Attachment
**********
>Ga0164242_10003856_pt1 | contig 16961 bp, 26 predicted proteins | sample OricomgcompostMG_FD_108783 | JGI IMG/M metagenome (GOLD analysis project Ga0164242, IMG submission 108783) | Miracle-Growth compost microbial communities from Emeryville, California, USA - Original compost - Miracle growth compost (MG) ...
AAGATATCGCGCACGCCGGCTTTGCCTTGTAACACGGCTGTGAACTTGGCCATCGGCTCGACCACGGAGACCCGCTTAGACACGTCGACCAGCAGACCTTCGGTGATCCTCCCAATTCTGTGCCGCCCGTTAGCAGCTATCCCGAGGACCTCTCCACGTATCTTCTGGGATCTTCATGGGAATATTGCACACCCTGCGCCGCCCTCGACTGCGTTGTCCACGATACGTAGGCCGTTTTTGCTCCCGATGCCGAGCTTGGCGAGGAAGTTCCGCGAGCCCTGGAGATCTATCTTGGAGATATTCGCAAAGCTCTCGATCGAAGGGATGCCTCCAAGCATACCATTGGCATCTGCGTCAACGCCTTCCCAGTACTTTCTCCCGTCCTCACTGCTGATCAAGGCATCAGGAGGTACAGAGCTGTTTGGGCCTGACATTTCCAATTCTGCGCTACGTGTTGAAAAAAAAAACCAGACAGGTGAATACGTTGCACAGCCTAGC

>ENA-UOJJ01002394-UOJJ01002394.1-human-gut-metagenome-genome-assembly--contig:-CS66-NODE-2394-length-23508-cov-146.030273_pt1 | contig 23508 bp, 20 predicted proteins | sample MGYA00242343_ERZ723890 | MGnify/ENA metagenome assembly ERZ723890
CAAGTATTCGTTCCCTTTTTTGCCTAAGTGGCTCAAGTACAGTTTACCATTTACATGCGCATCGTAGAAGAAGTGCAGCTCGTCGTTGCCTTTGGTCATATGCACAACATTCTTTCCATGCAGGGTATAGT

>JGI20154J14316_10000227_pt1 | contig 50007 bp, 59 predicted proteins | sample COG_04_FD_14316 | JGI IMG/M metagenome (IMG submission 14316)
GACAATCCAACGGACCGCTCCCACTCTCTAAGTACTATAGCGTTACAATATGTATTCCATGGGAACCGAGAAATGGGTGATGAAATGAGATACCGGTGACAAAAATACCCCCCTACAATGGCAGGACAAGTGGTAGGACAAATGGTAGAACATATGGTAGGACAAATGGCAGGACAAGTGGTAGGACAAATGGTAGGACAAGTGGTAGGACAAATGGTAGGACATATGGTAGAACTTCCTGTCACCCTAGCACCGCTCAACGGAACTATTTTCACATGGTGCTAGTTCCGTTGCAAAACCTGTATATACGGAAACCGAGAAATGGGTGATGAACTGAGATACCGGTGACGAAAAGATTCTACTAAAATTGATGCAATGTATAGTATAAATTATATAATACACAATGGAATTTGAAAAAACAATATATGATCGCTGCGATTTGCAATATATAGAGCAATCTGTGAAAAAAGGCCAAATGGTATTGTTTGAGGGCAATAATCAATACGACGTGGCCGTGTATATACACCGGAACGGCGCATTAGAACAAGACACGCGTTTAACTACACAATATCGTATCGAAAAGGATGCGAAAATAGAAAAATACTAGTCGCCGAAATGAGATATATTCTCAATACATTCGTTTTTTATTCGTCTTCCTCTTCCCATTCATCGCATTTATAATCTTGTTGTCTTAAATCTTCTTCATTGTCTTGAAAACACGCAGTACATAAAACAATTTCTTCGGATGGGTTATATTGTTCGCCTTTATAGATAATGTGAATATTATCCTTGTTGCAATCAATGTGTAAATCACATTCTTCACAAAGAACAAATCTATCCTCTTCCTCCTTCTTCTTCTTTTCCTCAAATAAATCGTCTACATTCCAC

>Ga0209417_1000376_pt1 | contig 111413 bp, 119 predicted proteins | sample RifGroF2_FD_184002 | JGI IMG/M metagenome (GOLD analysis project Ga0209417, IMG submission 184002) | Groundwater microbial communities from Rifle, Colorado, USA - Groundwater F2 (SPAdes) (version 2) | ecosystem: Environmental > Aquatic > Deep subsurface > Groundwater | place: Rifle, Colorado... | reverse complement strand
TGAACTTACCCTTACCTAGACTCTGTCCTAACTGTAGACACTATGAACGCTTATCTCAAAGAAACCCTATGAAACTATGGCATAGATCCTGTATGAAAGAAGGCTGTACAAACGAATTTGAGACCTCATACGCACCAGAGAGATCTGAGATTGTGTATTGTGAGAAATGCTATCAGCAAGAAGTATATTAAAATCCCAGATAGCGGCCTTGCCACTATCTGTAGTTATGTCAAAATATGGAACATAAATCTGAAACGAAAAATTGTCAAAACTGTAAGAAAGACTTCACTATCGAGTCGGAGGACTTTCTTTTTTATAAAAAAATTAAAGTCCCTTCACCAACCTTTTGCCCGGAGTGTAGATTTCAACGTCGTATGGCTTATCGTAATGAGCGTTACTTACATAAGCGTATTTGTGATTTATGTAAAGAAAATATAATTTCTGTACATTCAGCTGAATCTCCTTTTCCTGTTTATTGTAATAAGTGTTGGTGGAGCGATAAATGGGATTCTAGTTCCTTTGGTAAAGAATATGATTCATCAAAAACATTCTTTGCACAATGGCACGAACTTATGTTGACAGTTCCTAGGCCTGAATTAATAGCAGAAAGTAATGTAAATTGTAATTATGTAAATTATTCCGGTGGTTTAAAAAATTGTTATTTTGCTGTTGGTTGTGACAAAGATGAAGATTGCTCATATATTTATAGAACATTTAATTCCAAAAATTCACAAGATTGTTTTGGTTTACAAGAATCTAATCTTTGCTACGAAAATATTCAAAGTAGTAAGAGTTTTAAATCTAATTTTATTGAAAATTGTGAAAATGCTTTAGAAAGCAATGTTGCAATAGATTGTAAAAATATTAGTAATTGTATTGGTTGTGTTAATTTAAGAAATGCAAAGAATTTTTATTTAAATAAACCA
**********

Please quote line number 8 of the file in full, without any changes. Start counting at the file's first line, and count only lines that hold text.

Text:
TGAACTTACCCTTACCTAGACTCTGTCCTAACTGTAGACACTATGAACGCTTATCTCAAAGAAACCCTATGAAACTATGGCATAGATCCTGTATGAAAGAAGGCTGTACAAACGAATTTGAGACCTCATACGCACCAGAGAGATCTGAGATTGTGTATTGTGAGAAATGCTATCAGCAAGAAGTATATTAAAATCCCAGATAGCGGCCTTGCCACTATCTGTAGTTATGTCAAAATATGGAACATAAATCTGAAACGAAAAATTGTCAAAACTGTAAGAAAGACTTCACTATCGAGTCGGAGGACTTTCTTTTTTATAAAAAAATTAAAGTCCCTTCACCAACCTTTTGCCCGGAGTGTAGATTTCAACGTCGTATGGCTTATCGTAATGAGCGTTACTTACATAAGCGTATTTGTGATTTATGTAAAGAAAATATAATTTCTGTACATTCAGCTGAATCTCCTTTTCCTGTTTATTGTAATAAGTGTTGGTGGAGCGATAAATGGGATTCTAGTTCCTTTGGTAAAGAATATGATTCATCAAAAACATTCTTTGCACAATGGCACGAACTTATGTTGACAGTTCCTAGGCCTGAATTAATAGCAGAAAGTAATGTAAATTGTAATTATGTAAATTATTCCGGTGGTTTAAAAAATTGTTATTTTGCTGTTGGTTGTGACAAAGATGAAGATTGCTCATATATTTATAGAACATTTAATTCCAAAAATTCACAAGATTGTTTTGGTTTACAAGAATCTAATCTTTGCTACGAAAATATTCAAAGTAGTAAGAGTTTTAAATCTAATTTTATTGAAAATTGTGAAAATGCTTTAGAAAGCAATGTTGCAATAGATTGTAAAAATATTAGTAATTGTATTGGTTGTGTTAATTTAAGAAATGCAAAGAATTTTTATTTAAATAAACCA